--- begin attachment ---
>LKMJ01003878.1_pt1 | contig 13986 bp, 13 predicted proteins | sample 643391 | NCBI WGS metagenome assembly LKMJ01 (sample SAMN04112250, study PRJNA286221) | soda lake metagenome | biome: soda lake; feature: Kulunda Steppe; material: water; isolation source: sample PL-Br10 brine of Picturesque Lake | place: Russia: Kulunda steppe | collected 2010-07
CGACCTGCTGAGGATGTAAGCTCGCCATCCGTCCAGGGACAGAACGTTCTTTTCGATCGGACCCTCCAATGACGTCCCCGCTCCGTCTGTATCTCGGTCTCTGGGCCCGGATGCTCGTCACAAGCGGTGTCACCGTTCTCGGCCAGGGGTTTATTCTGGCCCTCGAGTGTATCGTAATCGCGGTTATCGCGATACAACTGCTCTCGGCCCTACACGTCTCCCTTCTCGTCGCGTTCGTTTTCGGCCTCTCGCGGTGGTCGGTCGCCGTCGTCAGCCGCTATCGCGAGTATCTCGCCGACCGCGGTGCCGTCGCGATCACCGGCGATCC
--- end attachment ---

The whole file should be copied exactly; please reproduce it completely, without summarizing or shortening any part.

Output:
>LKMJ01003878.1_pt1 | contig 13986 bp, 13 predicted proteins | sample 643391 | NCBI WGS metagenome assembly LKMJ01 (sample SAMN04112250, study PRJNA286221) | soda lake metagenome | biome: soda lake; feature: Kulunda Steppe; material: water; isolation source: sample PL-Br10 brine of Picturesque Lake | place: Russia: Kulunda steppe | collected 2010-07
CGACCTGCTGAGGATGTAAGCTCGCCATCCGTCCAGGGACAGAACGTTCTTTTCGATCGGACCCTCCAATGACGTCCCCGCTCCGTCTGTATCTCGGTCTCTGGGCCCGGATGCTCGTCACAAGCGGTGTCACCGTTCTCGGCCAGGGGTTTATTCTGGCCCTCGAGTGTATCGTAATCGCGGTTATCGCGATACAACTGCTCTCGGCCCTACACGTCTCCCTTCTCGTCGCGTTCGTTTTCGGCCTCTCGCGGTGGTCGGTCGCCGTCGTCAGCCGCTATCGCGAGTATCTCGCCGACCGCGGTGCCGTCGCGATCACCGGCGATCC